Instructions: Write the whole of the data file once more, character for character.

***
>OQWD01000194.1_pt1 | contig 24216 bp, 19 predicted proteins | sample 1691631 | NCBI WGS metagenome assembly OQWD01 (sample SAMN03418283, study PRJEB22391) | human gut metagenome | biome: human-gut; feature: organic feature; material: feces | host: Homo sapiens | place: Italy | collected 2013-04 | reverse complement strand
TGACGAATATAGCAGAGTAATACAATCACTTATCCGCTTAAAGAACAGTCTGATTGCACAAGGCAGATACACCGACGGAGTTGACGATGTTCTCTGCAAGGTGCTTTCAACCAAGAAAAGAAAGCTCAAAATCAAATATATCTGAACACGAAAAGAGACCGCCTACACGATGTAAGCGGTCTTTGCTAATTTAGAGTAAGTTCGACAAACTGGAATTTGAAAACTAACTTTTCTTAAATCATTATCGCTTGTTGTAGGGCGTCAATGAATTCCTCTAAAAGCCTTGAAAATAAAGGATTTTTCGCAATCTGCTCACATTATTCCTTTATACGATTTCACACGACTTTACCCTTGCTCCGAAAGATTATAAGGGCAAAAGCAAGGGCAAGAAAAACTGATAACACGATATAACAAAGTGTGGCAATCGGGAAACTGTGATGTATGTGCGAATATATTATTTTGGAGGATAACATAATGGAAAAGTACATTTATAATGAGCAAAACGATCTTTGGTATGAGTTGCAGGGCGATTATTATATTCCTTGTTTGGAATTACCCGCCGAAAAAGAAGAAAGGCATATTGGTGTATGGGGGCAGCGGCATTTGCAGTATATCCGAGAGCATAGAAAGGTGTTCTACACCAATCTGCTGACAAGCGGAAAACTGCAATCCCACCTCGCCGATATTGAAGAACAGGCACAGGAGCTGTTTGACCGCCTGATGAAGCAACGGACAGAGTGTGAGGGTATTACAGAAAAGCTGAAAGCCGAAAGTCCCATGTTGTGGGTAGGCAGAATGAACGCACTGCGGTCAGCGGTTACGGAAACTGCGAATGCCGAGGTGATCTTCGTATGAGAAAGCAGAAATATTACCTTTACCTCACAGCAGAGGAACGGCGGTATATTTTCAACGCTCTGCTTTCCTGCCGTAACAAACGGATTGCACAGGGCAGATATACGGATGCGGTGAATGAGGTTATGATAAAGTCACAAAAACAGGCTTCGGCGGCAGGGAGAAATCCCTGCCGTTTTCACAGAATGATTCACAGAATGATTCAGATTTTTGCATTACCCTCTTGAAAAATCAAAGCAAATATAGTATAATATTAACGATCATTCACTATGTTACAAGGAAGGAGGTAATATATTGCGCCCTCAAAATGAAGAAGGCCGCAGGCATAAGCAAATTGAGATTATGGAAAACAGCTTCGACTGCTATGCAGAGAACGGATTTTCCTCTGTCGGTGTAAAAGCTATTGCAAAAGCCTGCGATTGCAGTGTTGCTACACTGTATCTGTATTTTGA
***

>OQWD01000194.1_pt1 | contig 24216 bp, 19 predicted proteins | sample 1691631 | NCBI WGS metagenome assembly OQWD01 (sample SAMN03418283, study PRJEB22391) | human gut metagenome | biome: human-gut; feature: organic feature; material: feces | host: Homo sapiens | place: Italy | collected 2013-04 | reverse complement strand
TGACGAATATAGCAGAGTAATACAATCACTTATCCGCTTAAAGAACAGTCTGATTGCACAAGGCAGATACACCGACGGAGTTGACGATGTTCTCTGCAAGGTGCTTTCAACCAAGAAAAGAAAGCTCAAAATCAAATATATCTGAACACGAAAAGAGACCGCCTACACGATGTAAGCGGTCTTTGCTAATTTAGAGTAAGTTCGACAAACTGGAATTTGAAAACTAACTTTTCTTAAATCATTATCGCTTGTTGTAGGGCGTCAATGAATTCCTCTAAAAGCCTTGAAAATAAAGGATTTTTCGCAATCTGCTCACATTATTCCTTTATACGATTTCACACGACTTTACCCTTGCTCCGAAAGATTATAAGGGCAAAAGCAAGGGCAAGAAAAACTGATAACACGATATAACAAAGTGTGGCAATCGGGAAACTGTGATGTATGTGCGAATATATTATTTTGGAGGATAACATAATGGAAAAGTACATTTATAATGAGCAAAACGATCTTTGGTATGAGTTGCAGGGCGATTATTATATTCCTTGTTTGGAATTACCCGCCGAAAAAGAAGAAAGGCATATTGGTGTATGGGGGCAGCGGCATTTGCAGTATATCCGAGAGCATAGAAAGGTGTTCTACACCAATCTGCTGACAAGCGGAAAACTGCAATCCCACCTCGCCGATATTGAAGAACAGGCACAGGAGCTGTTTGACCGCCTGATGAAGCAACGGACAGAGTGTGAGGGTATTACAGAAAAGCTGAAAGCCGAAAGTCCCATGTTGTGGGTAGGCAGAATGAACGCACTGCGGTCAGCGGTTACGGAAACTGCGAATGCCGAGGTGATCTTCGTATGAGAAAGCAGAAATATTACCTTTACCTCACAGCAGAGGAACGGCGGTATATTTTCAACGCTCTGCTTTCCTGCCGTAACAAACGGATTGCACAGGGCAGATATACGGATGCGGTGAATGAGGTTATGATAAAGTCACAAAAACAGGCTTCGGCGGCAGGGAGAAATCCCTGCCGTTTTCACAGAATGATTCACAGAATGATTCAGATTTTTGCATTACCCTCTTGAAAAATCAAAGCAAATATAGTATAATATTAACGATCATTCACTATGTTACAAGGAAGGAGGTAATATATTGCGCCCTCAAAATGAAGAAGGCCGCAGGCATAAGCAAATTGAGATTATGGAAAACAGCTTCGACTGCTATGCAGAGAACGGATTTTCCTCTGTCGGTGTAAAAGCTATTGCAAAAGCCTGCGATTGCAGTGTTGCTACACTGTATCTGTATTTTGA